The state would have to come up with an extra $1 billion to give school districts all the aid they should get under the current school funding formula, according to a data from the state Department of Education.
And while no one expects the state to come up with that much money, the data released Wednesday provide a snapshot of state aid distribution disparities, and how much money school districts would actually need to meet what state law considers an “adequate” amount to educate all children.
The report comes after the state also notified districts in April that they would not be getting their two June state aid payments until the new fiscal year in July, to help balance the state budget for the 2013-14 year, which is showing an $800 million deficit. Districts have been told they can borrow money if they need to pay bills in June, and the state will pay the interest.
Gov. Chris Christie’s proposed budget for 2014-15 does not follow the state aid formula, but gives every district an extra $20 per student more than what they are getting this year. State legislators and education groups asked that the formula be run, and the Education Law Center filed a court motion under the Abbott vs. Burke case saying the state was obligated to calculate the funding required even if it did not intend to provide it.
According to the data, all but 25 of 580 school districts statewide would get an increase under the School Funding Reform Act model, some of them millions of dollars more. Many are middle-income districts that have seen their demographics shift and have never received full funding.
Locally, Egg Harbor Township would get almost $8 million more in aid, Greater Egg Harbor Regional an extra $5 million, Hamilton Township $4.5 million,Galloway Township $4 million and Atlantic City and Hammonton about $3 million.
Egg Harbor Township Superintendent Scott McCartney said the data show how the township schools and taxpayers have been shortchanged. He said that money could help fund programs in the schools and provide some property tax relief.
“This has been our argument of the better part of a decade,” he said of the funding shortfall. “It really does set us back. Every year we have to cut $2 million, $3 million, even $4 million from our proposed budget to stay within the two percent cap.”
The state also calculated aid using changes to the formula proposed by the 2012 Educational Adequacy Report, which would require only about an extra $5 million statewide Under that scenario, 160 districts would get more funding, and 420 would get less, but the amounts are much smaller. EHT would lose about $220,000 under that scenario, which reduces funding for at-risk, bilingual and special education students.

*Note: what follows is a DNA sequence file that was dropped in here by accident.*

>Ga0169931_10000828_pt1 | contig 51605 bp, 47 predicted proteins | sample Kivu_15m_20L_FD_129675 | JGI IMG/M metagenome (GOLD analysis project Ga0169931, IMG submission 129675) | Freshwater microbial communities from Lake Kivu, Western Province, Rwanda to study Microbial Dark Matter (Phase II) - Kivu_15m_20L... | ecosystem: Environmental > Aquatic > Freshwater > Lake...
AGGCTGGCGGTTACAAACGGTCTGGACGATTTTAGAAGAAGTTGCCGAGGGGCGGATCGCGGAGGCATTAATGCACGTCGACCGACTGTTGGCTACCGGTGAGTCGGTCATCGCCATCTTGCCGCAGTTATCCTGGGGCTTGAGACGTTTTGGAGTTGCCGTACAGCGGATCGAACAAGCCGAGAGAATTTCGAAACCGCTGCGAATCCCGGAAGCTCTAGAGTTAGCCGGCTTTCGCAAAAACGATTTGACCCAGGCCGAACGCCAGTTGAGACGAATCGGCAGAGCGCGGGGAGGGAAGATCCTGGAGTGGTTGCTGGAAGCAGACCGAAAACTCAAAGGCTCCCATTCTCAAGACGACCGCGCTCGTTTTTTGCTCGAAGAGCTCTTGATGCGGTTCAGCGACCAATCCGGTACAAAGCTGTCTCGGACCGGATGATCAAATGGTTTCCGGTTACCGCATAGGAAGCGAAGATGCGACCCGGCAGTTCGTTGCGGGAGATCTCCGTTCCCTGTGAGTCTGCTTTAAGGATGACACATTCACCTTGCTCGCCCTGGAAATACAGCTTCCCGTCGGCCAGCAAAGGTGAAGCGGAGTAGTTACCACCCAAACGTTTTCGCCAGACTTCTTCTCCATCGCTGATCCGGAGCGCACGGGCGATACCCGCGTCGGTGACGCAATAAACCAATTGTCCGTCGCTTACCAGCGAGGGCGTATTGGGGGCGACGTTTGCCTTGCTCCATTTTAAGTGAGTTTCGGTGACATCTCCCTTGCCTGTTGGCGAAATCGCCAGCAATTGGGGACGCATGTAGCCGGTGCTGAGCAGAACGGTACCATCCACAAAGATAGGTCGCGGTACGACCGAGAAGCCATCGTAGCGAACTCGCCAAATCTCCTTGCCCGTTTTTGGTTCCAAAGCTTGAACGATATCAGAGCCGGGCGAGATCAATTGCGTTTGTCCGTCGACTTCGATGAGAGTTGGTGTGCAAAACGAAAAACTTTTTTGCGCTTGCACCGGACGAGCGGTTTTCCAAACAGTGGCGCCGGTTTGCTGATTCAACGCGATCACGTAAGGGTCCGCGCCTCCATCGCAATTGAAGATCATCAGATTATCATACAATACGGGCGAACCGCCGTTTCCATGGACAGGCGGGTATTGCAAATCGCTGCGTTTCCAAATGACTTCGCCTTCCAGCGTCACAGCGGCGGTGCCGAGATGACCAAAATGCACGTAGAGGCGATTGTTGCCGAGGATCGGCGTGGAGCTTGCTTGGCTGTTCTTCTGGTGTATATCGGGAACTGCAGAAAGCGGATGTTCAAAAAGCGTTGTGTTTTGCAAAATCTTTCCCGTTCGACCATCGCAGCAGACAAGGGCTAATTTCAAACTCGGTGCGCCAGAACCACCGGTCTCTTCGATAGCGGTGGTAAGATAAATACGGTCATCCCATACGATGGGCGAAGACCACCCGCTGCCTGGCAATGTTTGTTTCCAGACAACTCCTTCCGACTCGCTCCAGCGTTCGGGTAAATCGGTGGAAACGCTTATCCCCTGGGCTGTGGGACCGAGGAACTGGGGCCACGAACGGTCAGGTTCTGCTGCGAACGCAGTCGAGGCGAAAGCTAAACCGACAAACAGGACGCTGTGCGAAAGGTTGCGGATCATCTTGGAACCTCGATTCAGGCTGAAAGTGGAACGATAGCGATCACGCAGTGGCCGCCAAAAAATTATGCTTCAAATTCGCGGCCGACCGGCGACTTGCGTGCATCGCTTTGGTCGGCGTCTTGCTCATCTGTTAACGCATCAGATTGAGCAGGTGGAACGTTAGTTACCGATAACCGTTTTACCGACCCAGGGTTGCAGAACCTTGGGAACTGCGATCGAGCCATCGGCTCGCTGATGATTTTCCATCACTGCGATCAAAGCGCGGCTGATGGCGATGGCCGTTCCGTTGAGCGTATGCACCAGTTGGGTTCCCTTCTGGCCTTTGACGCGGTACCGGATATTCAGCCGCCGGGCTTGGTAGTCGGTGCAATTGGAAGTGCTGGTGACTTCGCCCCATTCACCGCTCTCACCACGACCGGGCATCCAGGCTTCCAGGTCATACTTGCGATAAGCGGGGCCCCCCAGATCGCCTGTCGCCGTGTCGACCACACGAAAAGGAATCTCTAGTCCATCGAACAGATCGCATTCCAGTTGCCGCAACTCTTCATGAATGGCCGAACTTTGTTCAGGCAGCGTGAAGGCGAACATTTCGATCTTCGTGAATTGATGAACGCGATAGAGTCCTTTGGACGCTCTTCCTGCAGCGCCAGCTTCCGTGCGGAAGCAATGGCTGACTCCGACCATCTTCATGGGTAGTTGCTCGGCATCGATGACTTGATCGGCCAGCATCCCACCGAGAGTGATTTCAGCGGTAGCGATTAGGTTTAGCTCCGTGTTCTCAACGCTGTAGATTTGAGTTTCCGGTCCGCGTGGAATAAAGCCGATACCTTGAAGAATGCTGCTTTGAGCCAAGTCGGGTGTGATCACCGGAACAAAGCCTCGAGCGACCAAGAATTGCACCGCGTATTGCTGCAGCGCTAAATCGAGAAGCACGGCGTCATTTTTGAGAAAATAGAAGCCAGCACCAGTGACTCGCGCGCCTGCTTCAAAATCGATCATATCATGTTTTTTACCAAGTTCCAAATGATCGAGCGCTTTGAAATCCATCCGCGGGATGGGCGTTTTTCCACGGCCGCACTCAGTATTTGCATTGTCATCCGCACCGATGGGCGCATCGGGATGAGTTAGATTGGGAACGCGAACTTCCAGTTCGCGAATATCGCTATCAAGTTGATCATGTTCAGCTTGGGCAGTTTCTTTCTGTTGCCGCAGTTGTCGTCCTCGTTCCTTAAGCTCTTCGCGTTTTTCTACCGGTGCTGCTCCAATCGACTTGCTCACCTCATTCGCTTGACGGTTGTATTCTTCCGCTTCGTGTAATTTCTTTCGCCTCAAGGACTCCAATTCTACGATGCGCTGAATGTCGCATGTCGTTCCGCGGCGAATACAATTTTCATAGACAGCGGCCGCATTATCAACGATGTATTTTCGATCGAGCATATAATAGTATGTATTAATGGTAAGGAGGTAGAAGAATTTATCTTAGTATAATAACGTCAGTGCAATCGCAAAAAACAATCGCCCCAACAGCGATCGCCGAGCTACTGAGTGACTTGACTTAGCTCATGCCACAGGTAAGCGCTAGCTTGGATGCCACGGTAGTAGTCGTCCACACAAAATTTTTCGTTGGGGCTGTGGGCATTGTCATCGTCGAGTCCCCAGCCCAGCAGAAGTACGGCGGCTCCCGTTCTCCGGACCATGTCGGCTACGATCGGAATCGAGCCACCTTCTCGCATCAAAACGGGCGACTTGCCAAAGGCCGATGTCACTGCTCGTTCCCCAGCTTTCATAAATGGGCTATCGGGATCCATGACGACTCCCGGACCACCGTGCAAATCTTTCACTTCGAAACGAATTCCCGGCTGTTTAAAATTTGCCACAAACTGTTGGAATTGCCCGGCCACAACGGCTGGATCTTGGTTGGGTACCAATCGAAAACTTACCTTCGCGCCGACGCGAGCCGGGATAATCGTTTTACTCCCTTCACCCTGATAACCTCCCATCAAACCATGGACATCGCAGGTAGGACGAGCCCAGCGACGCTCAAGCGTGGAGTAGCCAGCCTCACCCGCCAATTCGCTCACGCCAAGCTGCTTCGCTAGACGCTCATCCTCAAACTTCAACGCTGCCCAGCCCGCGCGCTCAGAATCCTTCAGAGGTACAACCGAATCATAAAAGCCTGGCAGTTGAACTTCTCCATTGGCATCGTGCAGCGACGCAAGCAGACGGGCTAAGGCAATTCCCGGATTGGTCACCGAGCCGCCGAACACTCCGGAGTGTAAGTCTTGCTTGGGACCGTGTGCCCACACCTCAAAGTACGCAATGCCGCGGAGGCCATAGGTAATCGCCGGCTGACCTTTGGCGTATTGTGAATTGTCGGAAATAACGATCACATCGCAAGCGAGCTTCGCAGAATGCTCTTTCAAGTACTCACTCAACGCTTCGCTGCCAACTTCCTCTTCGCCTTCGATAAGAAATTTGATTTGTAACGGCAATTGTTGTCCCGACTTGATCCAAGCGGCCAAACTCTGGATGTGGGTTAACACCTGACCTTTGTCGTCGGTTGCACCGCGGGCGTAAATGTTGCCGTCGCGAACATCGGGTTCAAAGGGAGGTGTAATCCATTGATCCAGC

David Sciarra, executive director of the Education Law Center, said the report shows how the governor “dramatically shortchanges” districts across the state by not providing the basc funding they need. He said the notices now give state legislators the information they need to develop a budget that might better meet the needs of schools.
Department of Education officials are scheduled to appear before the Assembly Budget Committee on Monday.
Lynne Strickland, executive director of the Garden State Coalition of Schools, which represents largely suburban districts, said the information is valuable to have, but she does not know if the formula, should it be enforced in court, would apply to all schools or just the 31 urban districts in the original Abbott vs, Burke lawsuit.
“The court has said before that it could only address Abbotts, so we don’t really know if (the justices) could say the formula now applies to everyone,”she said.
Locally, the original Abbott districts include Pleasantville, Vineland, Millville and Bridgeton. Only Bridgeton would see a substantial increase, about $15 million, under the SFRA funding formula. Aid to the other three districts would remain virtually flat, and Vineland would actually lose about $250,000.
Strickland said not everyone supported the funding formula, and there are still questions about the disparities in how much money districts receive in the base or “equalization” aid that is calculated using a combination of factors including enrollment and wealth. That aid makes up about $6 billion of the almost $8 billion in direct state aid to schools.
“But there are some districts (that) get none,” Strickland said of the equalization aid. “How do we balance this?”
Local districts that get no equalization include Brigantine, Margate, Longport, Ventnor, Avalon, Cape May, Ocean City, North Wildwood, Wildwood Crest, Long Beach Island and Southern Regional. Those districts do get categorical aid for specific areas including transportation and special education.
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